GOP Says Obama Made California Drought Worse By Favoring Fish Over People
House Majority Leader Kevin McCarthy (R-Calif.) says Republicans will try again to pass federal legislation to ease the effects of the California drought, a natural problem that the GOP says was made worse by President Barack Obama’s decision to impose federal water restrictions on homes, companies and farms in California’s Central Valley.
California Gov. Jerry Brown (D) on Wednesday imposed state-wide water restrictions for the first time in the history of the state, and said drastic cuts in water use are needed in light of the dramatic shortages seen for the last several years.
But Republicans say the Obama administration has made this natural disaster worse, by cutting off water to the Central Valley in order to protect several species of fish, including the tiny Delta smelt. In 2009, Obama invoked the Endangered Species Act and started holding back water from the valley to ensure protections for these fish, a move that Republicans say has caused significant injury to that region of the state.
“Today’s order is the culmination of failed federal and state policies that have exacerbated the current drought into a man-made water crisis,” McCarthy said Wednesday. “Sacramento and Washington have chosen to put the well-being of fish above the well-being of people by refusing to capture millions of acre-feet of water during wet years for use during dry years.”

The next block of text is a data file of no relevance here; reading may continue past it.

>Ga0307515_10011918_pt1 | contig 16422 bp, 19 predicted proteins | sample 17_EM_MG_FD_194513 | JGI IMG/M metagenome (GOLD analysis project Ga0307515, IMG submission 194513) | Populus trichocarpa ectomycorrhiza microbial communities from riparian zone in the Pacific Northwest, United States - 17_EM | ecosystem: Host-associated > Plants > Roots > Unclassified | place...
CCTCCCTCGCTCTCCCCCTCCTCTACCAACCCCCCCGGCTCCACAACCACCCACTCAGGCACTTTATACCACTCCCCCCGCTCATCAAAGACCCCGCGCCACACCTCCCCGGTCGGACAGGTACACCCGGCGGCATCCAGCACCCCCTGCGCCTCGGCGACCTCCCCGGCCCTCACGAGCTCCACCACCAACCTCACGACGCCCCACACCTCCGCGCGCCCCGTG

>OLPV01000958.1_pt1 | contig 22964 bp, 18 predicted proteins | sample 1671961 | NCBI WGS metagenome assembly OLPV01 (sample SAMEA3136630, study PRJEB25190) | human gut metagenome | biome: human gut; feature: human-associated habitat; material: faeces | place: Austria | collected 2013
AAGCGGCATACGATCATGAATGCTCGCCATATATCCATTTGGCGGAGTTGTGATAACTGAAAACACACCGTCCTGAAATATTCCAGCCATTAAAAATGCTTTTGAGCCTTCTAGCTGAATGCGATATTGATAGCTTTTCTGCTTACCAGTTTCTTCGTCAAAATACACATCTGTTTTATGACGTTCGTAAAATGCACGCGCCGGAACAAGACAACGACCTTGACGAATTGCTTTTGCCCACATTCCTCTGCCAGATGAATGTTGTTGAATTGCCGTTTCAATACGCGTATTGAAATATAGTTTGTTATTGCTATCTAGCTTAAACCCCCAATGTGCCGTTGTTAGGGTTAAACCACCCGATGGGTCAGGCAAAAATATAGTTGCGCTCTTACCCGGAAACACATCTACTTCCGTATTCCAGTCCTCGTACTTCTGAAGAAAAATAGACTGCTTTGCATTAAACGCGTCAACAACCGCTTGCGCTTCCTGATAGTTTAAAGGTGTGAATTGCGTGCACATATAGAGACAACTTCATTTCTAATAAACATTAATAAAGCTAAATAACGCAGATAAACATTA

“These policies imposed on us now, and during wet seasons of the past, are leaving our families, businesses, communities, and state high and dry,” he added.
As early as 2012, House Republicans passed legislation that would reinstate the Bay Delta Accord, a compromise between environmentalists, farms, residents and both the state and federal governments. That compromise, Republicans say, was a more balanced approach to apportioning water resources than Obama’s solution, and is one that should be reinstated as California continues to suffer from a record-low snowpack and ongoing drought conditions.
Like so many other bills passed by the House, however, the House legislation was ignored by the Democratic Senate. That was true when the House passed similar legislation in early 2014, and the Senate also ignored a temporary solution that was aimed at boosting access to water by people and companies in hard-hit areas of the state. More